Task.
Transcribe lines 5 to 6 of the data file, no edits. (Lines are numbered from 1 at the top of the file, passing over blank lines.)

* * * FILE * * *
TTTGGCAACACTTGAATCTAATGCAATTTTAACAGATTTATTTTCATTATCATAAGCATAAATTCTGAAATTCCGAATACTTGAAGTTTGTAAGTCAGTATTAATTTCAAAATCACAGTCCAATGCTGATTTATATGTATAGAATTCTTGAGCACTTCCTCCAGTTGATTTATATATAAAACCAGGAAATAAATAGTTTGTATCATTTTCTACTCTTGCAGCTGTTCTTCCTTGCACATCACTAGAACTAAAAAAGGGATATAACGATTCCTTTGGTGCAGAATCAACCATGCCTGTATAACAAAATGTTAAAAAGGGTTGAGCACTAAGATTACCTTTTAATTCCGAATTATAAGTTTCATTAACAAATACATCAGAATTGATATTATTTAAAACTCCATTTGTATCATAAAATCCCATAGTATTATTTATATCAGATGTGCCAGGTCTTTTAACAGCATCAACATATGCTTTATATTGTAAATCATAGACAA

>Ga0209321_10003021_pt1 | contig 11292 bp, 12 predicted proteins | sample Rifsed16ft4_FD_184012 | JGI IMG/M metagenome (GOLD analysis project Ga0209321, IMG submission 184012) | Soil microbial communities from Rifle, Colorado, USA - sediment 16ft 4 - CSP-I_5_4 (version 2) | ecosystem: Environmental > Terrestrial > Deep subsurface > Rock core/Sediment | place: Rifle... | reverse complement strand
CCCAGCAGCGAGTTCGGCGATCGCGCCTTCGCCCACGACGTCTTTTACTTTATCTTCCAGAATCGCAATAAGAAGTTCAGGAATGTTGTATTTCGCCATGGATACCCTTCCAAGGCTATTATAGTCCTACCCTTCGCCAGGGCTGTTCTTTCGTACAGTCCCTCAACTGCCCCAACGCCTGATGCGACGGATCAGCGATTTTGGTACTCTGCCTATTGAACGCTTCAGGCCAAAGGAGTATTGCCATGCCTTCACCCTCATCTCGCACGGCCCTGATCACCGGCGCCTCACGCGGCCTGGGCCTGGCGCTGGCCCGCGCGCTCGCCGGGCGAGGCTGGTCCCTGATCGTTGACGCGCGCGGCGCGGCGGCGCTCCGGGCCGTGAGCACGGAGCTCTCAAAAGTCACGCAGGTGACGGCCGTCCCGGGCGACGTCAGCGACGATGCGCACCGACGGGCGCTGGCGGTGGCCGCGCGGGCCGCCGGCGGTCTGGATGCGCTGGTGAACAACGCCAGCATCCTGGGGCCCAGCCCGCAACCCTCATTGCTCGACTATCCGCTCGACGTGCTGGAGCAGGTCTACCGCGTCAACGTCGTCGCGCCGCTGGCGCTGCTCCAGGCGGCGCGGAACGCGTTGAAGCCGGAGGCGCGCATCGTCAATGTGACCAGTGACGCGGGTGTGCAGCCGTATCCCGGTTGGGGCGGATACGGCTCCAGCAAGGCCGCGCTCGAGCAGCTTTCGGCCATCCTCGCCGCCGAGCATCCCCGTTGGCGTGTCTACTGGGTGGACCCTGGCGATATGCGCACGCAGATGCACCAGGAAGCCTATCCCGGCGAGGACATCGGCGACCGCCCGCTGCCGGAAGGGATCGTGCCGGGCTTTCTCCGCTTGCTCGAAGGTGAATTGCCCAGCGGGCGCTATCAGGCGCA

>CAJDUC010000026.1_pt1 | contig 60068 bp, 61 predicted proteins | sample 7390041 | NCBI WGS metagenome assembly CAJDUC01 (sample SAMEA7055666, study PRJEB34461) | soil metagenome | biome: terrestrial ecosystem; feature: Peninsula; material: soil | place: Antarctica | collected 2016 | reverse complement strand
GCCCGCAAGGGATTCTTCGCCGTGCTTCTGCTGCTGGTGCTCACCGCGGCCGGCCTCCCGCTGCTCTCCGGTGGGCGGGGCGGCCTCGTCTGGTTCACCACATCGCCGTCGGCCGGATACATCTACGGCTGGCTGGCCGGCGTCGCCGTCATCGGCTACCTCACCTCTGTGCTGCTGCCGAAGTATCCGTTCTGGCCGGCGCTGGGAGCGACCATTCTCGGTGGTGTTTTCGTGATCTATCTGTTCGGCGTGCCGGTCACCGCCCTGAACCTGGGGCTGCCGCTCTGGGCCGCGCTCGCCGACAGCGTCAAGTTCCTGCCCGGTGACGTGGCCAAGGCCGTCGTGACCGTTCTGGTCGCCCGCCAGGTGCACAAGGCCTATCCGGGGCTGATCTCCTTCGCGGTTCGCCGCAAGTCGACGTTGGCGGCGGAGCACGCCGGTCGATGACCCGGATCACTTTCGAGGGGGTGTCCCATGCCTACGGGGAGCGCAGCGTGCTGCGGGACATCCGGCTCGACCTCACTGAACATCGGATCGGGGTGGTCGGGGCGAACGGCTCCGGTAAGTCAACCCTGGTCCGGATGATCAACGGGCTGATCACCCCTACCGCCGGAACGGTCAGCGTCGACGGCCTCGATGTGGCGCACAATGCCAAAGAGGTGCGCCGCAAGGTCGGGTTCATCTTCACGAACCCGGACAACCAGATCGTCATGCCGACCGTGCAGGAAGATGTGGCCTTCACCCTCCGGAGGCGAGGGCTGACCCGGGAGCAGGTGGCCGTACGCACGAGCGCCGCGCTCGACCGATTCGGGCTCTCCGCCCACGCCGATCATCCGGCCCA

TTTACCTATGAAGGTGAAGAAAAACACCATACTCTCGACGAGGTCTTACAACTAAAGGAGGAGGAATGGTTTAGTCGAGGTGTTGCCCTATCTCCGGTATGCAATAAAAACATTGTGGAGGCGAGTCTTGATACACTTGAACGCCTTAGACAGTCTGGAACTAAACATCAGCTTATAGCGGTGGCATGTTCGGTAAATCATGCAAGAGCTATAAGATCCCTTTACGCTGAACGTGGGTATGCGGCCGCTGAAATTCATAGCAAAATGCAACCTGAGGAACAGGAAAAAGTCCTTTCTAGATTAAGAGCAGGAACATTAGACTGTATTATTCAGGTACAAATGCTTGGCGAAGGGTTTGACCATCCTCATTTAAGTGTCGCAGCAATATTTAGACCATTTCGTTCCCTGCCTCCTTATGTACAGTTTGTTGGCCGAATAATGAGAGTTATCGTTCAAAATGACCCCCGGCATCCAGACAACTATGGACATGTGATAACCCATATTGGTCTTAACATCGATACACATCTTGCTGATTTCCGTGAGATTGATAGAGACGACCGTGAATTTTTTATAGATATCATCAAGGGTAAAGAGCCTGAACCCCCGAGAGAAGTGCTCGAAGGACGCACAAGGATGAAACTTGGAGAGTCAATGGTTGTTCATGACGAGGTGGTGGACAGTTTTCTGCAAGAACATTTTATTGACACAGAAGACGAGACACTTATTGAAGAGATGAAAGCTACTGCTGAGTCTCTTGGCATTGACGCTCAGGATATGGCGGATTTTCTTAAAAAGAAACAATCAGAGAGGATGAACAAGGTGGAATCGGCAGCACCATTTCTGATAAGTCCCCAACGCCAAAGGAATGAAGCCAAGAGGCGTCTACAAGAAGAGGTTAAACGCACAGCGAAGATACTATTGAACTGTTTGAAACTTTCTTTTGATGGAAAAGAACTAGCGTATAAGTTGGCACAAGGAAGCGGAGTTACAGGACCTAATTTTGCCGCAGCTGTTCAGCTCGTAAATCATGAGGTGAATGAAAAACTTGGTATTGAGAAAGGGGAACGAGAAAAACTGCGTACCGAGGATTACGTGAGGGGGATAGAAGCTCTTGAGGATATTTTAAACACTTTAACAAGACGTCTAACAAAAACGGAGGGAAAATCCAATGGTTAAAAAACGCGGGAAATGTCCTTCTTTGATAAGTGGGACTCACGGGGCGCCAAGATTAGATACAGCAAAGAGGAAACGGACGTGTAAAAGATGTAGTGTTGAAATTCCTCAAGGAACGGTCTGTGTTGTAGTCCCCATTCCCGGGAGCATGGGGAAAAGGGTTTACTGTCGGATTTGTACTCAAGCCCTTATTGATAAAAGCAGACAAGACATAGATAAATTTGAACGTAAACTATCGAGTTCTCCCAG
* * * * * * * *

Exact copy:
GCCCGCAAGGGATTCTTCGCCGTGCTTCTGCTGCTGGTGCTCACCGCGGCCGGCCTCCCGCTGCTCTCCGGTGGGCGGGGCGGCCTCGTCTGGTTCACCACATCGCCGTCGGCCGGATACATCTACGGCTGGCTGGCCGGCGTCGCCGTCATCGGCTACCTCACCTCTGTGCTGCTGCCGAAGTATCCGTTCTGGCCGGCGCTGGGAGCGACCATTCTCGGTGGTGTTTTCGTGATCTATCTGTTCGGCGTGCCGGTCACCGCCCTGAACCTGGGGCTGCCGCTCTGGGCCGCGCTCGCCGACAGCGTCAAGTTCCTGCCCGGTGACGTGGCCAAGGCCGTCGTGACCGTTCTGGTCGCCCGCCAGGTGCACAAGGCCTATCCGGGGCTGATCTCCTTCGCGGTTCGCCGCAAGTCGACGTTGGCGGCGGAGCACGCCGGTCGATGACCCGGATCACTTTCGAGGGGGTGTCCCATGCCTACGGGGAGCGCAGCGTGCTGCGGGACATCCGGCTCGACCTCACTGAACATCGGATCGGGGTGGTCGGGGCGAACGGCTCCGGTAAGTCAACCCTGGTCCGGATGATCAACGGGCTGATCACCCCTACCGCCGGAACGGTCAGCGTCGACGGCCTCGATGTGGCGCACAATGCCAAAGAGGTGCGCCGCAAGGTCGGGTTCATCTTCACGAACCCGGACAACCAGATCGTCATGCCGACCGTGCAGGAAGATGTGGCCTTCACCCTCCGGAGGCGAGGGCTGACCCGGGAGCAGGTGGCCGTACGCACGAGCGCCGCGCTCGACCGATTCGGGCTCTCCGCCCACGCCGATCATCCGGCCCA

TTTACCTATGAAGGTGAAGAAAAACACCATACTCTCGACGAGGTCTTACAACTAAAGGAGGAGGAATGGTTTAGTCGAGGTGTTGCCCTATCTCCGGTATGCAATAAAAACATTGTGGAGGCGAGTCTTGATACACTTGAACGCCTTAGACAGTCTGGAACTAAACATCAGCTTATAGCGGTGGCATGTTCGGTAAATCATGCAAGAGCTATAAGATCCCTTTACGCTGAACGTGGGTATGCGGCCGCTGAAATTCATAGCAAAATGCAACCTGAGGAACAGGAAAAAGTCCTTTCTAGATTAAGAGCAGGAACATTAGACTGTATTATTCAGGTACAAATGCTTGGCGAAGGGTTTGACCATCCTCATTTAAGTGTCGCAGCAATATTTAGACCATTTCGTTCCCTGCCTCCTTATGTACAGTTTGTTGGCCGAATAATGAGAGTTATCGTTCAAAATGACCCCCGGCATCCAGACAACTATGGACATGTGATAACCCATATTGGTCTTAACATCGATACACATCTTGCTGATTTCCGTGAGATTGATAGAGACGACCGTGAATTTTTTATAGATATCATCAAGGGTAAAGAGCCTGAACCCCCGAGAGAAGTGCTCGAAGGACGCACAAGGATGAAACTTGGAGAGTCAATGGTTGTTCATGACGAGGTGGTGGACAGTTTTCTGCAAGAACATTTTATTGACACAGAAGACGAGACACTTATTGAAGAGATGAAAGCTACTGCTGAGTCTCTTGGCATTGACGCTCAGGATATGGCGGATTTTCTTAAAAAGAAACAATCAGAGAGGATGAACAAGGTGGAATCGGCAGCACCATTTCTGATAAGTCCCCAACGCCAAAGGAATGAAGCCAAGAGGCGTCTACAAGAAGAGGTTAAACGCACAGCGAAGATACTATTGAACTGTTTGAAACTTTCTTTTGATGGAAAAGAACTAGCGTATAAGTTGGCACAAGGAAGCGGAGTTACAGGACCTAATTTTGCCGCAGCTGTTCAGCTCGTAAATCATGAGGTGAATGAAAAACTTGGTATTGAGAAAGGGGAACGAGAAAAACTGCGTACCGAGGATTACGTGAGGGGGATAGAAGCTCTTGAGGATATTTTAAACACTTTAACAAGACGTCTAACAAAAACGGAGGGAAAATCCAATGGTTAAAAAACGCGGGAAATGTCCTTCTTTGATAAGTGGGACTCACGGGGCGCCAAGATTAGATACAGCAAAGAGGAAACGGACGTGTAAAAGATGTAGTGTTGAAATTCCTCAAGGAACGGTCTGTGTTGTAGTCCCCATTCCCGGGAGCATGGGGAAAAGGGTTTACTGTCGGATTTGTACTCAAGCCCTTATTGATAAAAGCAGACAAGACATAGATAAATTTGAACGTAAACTATCGAGTTCTCCCAG